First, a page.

Touaregs riding their camels during the camel festival, Ghat, Libya (Michael Runkel)

My visit to Libya happened during the time when Ghaddafi was still in power, most definitely a trip to remember. I flew to Djerba in Tunisia because the charter flight prices were much cheaper than the flights directly to Tripoli. Since you had to go all organized I contacted a travel agency in Ghat in the very south near the border of Niger.

A driver waited at the airport and cleared us at customs. Right across the border it looks not any different than any other North African country. Flat nondescript concrete  buildings and, unfortunately, as always plastic paper bags lining the streets.

Siedlung mit weißen Häusern, Ghadames, Libyen, Afrika * Settlement with white houses, Ghadames, Libya, Africa

We went straight down to the town Ghaddames, a World Heritage Site with a wonderful old covered suq and unique architecture. This was one of the big trading posts  with traders bringing gold and other valued things through the Sahara. South from here the Sahara starts and for the next two days was nothing but sand, stones and rocks.

There is no road and no GPS will help you down there- you are lost without a Tuareg who knows virtually every stone and sand dune. These guys are really amazing when it comes to find your way in this inhospitable part of the world. Our driver Aslim was really worth the money.

Sandwüste bei Ubari, Libyen, Afrika * Sand desert in Ubari, Libya, Africa (Michael Runkel)

After two days we arrived in Ghat. This very old town feels like the last border post on earth. So dusty and windy with an old fort in the center it is the place to stock up supplies because there is nothing around in any direction. It is remarkable where people can live and under which conditions live is possible. By chance there happened to be the Ghat festival, a camel race bringing Tuaregs from all around the Sahara together.

This is a incredible site when they arrive sitting and sometimes standing on their camels with their traditional costumes and full of pride. Unlike in the north the women aren’t covering their heads and wear colorful dresses. When the race was over the men were standing on their camels riding around the women sitting on the ground.

Tuaregs auf Fest in Ghat, Libyen, Afrika * Tuaregs at festival in Ghat, Libya, Africa (Michael Runkel)

From Ghat the journey lead us into the Akacus mountains, stunningly beautiful desert scenery with lots of signs of life from earlier times. Wall paintings with rhinos, crocodiles, lions and more- animals that, today, are which are only able to survive in a different climate. From there we continued to Erg Murzuq, a sand dune area of the size of Switzerland. Tons of people die there every year trying to make their way through looking for a better life in Europe. People from the Sahel zone travel under unbearable conditions on top of overloaded trucks. Two days north there is a very unique natural site, the Ubari Lakes. Here the ground water is just under the surface and forms in the middle of the giant sand dunes 13 lakes. Even with sand constantly shifting into the water the lakes never run dry.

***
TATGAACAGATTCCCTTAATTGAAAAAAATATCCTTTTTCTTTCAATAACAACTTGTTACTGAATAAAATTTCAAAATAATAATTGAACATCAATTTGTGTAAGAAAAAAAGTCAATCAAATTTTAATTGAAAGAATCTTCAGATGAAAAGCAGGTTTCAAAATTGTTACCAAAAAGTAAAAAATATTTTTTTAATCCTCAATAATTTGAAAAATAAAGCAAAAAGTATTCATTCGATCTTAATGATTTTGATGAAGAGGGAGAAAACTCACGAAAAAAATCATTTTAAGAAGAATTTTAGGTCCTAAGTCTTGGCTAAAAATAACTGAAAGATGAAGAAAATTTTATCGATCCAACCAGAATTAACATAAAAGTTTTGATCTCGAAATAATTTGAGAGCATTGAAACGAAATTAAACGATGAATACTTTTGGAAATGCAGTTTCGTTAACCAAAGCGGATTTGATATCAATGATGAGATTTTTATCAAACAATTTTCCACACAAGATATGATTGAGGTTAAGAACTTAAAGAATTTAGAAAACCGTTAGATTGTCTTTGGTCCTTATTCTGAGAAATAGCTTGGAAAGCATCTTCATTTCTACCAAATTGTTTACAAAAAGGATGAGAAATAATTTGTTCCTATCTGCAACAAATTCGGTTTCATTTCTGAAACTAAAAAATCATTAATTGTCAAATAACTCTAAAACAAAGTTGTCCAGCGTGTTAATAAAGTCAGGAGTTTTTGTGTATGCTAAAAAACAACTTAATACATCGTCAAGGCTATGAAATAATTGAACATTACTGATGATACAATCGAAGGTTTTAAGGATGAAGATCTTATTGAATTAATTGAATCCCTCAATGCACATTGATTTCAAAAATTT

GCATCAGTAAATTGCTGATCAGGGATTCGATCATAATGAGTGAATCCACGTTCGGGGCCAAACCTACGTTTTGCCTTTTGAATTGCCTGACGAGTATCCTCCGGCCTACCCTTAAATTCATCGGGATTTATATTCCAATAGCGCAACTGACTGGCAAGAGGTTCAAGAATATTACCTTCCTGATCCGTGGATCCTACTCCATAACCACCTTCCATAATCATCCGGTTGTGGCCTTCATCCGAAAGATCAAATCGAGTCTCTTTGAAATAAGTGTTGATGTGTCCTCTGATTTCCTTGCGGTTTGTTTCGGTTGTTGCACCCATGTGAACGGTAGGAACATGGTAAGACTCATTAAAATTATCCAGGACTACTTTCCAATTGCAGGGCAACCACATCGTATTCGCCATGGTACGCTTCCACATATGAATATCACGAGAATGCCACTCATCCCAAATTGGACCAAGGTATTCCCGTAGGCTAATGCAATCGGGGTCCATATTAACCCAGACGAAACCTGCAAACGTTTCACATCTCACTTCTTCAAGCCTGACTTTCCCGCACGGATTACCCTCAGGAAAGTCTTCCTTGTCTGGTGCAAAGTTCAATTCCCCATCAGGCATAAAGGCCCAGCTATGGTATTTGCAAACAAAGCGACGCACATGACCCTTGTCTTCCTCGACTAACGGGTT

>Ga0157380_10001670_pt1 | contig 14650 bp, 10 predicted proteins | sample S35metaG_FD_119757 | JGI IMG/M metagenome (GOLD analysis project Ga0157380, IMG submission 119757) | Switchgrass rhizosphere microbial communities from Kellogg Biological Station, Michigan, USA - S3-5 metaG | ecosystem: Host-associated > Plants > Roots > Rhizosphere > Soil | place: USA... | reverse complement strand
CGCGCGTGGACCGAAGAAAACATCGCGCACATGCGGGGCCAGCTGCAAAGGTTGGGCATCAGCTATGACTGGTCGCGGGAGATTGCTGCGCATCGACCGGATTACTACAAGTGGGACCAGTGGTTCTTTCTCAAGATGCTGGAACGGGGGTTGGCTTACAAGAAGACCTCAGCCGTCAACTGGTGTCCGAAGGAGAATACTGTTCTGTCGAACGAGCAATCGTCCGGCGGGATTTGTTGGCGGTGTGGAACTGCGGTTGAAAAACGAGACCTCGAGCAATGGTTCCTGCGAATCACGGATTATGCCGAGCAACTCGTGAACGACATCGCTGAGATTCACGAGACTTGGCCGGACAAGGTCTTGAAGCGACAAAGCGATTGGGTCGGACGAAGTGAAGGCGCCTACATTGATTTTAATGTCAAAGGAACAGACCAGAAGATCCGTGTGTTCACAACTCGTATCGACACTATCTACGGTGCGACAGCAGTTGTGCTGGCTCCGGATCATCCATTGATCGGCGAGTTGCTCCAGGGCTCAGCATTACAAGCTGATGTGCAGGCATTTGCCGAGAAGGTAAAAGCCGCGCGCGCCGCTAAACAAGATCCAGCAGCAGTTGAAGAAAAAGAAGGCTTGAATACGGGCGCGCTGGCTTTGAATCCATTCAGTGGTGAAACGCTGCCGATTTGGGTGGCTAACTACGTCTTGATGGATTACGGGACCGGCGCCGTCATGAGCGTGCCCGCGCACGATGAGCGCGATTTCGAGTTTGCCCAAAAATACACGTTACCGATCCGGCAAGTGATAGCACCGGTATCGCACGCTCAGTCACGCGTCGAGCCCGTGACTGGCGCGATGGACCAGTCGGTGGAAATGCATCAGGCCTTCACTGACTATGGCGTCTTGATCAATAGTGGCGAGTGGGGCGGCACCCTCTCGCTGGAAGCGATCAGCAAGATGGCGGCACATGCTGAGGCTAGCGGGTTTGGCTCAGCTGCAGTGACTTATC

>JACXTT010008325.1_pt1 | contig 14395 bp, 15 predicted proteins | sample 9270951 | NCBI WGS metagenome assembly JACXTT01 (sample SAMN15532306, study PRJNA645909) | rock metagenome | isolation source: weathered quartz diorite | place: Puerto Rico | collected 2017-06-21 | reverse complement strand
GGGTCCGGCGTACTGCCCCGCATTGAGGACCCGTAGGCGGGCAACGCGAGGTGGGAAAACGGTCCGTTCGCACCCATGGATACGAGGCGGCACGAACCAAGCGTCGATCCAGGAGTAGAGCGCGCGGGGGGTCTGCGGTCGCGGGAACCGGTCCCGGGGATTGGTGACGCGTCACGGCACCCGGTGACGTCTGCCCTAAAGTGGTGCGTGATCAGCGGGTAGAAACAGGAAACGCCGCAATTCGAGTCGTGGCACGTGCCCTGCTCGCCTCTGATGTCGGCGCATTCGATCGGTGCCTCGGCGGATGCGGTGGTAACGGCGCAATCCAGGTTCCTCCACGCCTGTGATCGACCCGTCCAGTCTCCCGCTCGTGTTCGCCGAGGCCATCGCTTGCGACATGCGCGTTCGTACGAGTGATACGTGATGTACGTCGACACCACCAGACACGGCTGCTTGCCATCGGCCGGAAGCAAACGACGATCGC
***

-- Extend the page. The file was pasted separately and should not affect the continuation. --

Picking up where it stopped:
Hände einer Frau mit Bemalung, Fest in Ghat, Libyen, Afrika * Woman's hands with body paintings, henna, festial in Ghat, Libya, Africa (Michael Runkel)

The same day a convoy of Jeeps arrived building a huge tent right next to were we stayed. The Tuaregs got very frightened since this was Hanibal, the son of Ghaddafi, known for his uncontrolled behavior. So we clearly stayed away from the tent. Everything was fine until around 10pm when suddenly machine gun fire started. The little dictator and his friends became bored and shot at the stars… Remember being a powerful man doesn´t automatically make you more clever!

Tuareg in ihrem Dorf, Akakus, Libyen, Afrika * Tuareg in their village, Akakus, Libya, Africa (Michael Runkel)

From Sebha we flew up north to Tripoli to visit the fantastic ruins of Leptis, Magna and Sabratha which are some of the best examples of Roman remains in the world. So huge and well-restored and yet no tourists at all. If they would be anywhere in Europe this would be a tourist magnet.

Overall it was a great trip and the Sahara down there was for me the most beautiful desert I have ever been.

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